Avian influenza, also referred to as bird flu, is a virus that infects all types of avian species, including wild birds and domestic poultry. AI is an animal health issue that causes mild to severe symptoms in birds, and in its most extreme form, can be fatal to infected birds. There have been no new detections of Avian influenza on egg farms in the U.S. since June 17, 2015.
According to the Centers for Disease Control (CDC), the strains of AI that have been found in the U.S. are not a public health concern and have not affected any humans to date.
Avian influenza is not a foodborne illness, which means it cannot be transmitted through safely handled and properly cooked poultry or eggs. To learn more about safely cooking and handling eggs, visit www.EggSafety.org or the food safety page by the US Department of Health and Human Services. Further information is provided by USDA on avian influenza and egg safety.
In the spring of 2015, more than 12 percent of America’s egg laying hens (35 million) were affected by an AI outbreak which disrupted egg production and the availability of eggs. While it took several months, U.S. egg farmers worked diligently to restore the egg supply to pre-AI levels. Since the 2015 AI outbreak, U.S. egg farmers have made significant increases to biosecurity measures on their farms to protect their flocks. Comprehensive disease prevention protocols on commercial egg farms include, but are not limited to, restricting farm access, preventing hens from exposure to wild and migratory birds, increasing veterinary monitoring of flocks and using protective gear at all times. For examples, see this information on disease prevention from United Egg Producers.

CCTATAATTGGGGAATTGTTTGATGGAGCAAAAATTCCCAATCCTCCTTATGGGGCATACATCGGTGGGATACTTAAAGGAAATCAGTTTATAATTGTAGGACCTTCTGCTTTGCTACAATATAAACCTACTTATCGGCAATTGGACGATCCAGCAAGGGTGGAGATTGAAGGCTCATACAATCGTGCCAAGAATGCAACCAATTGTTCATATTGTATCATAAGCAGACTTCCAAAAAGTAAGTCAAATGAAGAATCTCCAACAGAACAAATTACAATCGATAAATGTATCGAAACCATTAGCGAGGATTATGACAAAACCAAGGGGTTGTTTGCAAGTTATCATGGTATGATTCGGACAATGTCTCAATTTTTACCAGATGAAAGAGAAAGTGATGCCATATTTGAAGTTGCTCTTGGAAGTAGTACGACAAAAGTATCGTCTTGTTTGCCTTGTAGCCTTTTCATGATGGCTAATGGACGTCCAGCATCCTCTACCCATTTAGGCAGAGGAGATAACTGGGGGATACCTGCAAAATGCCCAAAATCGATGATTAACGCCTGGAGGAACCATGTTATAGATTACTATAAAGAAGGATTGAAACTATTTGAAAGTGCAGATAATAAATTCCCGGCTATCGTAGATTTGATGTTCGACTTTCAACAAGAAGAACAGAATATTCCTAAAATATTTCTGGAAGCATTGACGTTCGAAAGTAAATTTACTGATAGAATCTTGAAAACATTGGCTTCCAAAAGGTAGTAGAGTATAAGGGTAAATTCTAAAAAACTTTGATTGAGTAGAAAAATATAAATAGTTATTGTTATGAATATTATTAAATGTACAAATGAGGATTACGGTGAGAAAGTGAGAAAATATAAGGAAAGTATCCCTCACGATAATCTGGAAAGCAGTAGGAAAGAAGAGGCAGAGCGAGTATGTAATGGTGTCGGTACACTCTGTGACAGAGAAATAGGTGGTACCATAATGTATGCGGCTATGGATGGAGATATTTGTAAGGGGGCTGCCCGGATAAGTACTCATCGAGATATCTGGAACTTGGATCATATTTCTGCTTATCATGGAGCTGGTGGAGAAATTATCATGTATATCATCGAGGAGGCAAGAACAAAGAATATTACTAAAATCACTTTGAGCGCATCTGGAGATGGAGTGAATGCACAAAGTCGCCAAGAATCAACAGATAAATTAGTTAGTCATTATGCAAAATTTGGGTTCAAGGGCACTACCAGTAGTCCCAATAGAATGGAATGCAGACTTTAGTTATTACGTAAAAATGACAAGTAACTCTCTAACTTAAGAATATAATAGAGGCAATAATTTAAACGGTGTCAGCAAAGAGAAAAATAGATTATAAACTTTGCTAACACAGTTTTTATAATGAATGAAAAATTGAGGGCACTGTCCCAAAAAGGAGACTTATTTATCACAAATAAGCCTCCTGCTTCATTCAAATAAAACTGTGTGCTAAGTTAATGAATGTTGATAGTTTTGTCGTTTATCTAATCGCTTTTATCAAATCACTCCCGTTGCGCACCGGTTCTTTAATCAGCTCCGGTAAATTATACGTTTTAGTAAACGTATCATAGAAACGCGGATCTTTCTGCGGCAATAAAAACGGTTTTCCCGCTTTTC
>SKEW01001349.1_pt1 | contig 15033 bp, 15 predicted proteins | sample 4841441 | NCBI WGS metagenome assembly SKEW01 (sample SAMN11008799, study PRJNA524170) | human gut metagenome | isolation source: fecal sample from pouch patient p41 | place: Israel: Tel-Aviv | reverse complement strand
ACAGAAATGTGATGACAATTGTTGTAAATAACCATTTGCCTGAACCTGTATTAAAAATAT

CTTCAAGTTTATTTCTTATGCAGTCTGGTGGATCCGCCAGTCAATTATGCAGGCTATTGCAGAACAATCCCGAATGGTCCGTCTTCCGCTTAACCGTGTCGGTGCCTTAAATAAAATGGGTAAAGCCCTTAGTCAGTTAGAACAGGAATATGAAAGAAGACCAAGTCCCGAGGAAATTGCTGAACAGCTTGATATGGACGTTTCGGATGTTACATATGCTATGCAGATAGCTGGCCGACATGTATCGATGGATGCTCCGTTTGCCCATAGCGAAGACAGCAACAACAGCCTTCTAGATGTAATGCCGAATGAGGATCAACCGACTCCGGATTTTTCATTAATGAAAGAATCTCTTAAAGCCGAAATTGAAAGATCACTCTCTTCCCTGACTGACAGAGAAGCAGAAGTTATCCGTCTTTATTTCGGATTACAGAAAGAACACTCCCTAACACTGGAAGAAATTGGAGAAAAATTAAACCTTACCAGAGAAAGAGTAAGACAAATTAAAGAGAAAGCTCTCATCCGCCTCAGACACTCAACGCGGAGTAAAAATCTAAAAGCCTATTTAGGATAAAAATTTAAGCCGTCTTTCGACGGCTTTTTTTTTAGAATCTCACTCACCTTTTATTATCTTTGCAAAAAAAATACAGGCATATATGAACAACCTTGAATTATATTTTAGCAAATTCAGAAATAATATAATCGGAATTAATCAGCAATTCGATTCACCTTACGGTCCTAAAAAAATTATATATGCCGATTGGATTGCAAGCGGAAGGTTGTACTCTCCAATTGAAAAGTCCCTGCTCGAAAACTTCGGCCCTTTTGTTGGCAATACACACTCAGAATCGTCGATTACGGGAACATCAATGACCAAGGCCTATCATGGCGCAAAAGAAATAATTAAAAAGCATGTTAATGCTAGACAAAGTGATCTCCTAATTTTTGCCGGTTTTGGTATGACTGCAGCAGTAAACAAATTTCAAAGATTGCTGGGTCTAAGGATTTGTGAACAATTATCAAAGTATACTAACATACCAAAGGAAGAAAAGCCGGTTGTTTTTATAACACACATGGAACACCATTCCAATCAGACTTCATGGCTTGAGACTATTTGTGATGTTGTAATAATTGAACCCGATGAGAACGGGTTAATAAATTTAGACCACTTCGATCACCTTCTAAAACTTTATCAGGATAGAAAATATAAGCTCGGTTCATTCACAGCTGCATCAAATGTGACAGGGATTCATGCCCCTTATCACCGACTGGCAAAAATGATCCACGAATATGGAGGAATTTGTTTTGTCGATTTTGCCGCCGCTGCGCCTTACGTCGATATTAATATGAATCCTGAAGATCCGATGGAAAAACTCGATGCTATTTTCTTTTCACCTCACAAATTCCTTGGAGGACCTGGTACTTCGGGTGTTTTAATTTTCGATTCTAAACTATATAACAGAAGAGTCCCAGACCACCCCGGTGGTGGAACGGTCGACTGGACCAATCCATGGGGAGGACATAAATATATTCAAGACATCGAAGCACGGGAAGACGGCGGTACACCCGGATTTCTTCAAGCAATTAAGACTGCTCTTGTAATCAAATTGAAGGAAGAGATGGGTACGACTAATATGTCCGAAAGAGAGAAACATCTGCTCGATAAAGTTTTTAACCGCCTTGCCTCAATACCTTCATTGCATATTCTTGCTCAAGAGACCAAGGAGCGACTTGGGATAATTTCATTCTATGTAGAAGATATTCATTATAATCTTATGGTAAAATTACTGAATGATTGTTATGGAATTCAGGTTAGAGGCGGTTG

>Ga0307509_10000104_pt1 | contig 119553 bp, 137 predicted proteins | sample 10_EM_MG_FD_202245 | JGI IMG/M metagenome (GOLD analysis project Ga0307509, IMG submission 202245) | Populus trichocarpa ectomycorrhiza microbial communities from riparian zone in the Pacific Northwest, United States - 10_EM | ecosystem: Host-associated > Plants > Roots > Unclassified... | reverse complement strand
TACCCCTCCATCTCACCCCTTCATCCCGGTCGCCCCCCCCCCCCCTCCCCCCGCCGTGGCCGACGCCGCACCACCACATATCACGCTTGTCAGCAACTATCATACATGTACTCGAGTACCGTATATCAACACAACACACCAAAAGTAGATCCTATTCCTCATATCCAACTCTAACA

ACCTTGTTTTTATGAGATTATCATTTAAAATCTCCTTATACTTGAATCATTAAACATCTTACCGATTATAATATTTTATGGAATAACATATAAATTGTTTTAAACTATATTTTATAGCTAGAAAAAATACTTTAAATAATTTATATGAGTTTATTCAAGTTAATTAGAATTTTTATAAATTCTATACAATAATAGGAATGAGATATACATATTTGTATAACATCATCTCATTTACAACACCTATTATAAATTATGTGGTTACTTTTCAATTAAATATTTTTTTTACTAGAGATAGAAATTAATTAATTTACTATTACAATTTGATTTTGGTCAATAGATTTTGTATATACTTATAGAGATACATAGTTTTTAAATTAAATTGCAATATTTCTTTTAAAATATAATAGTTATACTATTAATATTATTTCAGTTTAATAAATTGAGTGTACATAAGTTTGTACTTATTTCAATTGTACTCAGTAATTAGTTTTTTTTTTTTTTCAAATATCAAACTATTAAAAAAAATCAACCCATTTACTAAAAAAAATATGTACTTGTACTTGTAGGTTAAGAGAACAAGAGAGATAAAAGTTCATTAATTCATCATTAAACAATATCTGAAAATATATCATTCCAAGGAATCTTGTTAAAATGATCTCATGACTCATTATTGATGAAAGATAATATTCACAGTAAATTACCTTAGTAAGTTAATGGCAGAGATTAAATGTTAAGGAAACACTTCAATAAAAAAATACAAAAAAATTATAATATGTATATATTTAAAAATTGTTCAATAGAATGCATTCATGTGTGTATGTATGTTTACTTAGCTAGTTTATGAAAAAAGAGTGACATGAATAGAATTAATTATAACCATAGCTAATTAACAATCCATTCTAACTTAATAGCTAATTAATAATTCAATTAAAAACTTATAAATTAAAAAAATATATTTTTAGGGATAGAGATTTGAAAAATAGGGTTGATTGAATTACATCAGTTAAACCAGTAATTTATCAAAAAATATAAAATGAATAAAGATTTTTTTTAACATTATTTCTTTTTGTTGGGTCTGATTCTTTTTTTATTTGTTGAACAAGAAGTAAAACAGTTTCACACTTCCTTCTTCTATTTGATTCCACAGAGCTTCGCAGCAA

On March 5, 2017, the U.S. Department of Agriculture (USDA) confirmed that High Pathogen Avian Influenza (HPAI), strain H7, was detected on a commercial broiler (meat chicken) flock in Tennessee. Beginning in November 2016, HPAI has been confirmed in several Asian and European countries; for more on global AI detections see the World Organization for Animal Health website. For information on U.S. detections and biosecurity efforts, see the USDA-APHIS website.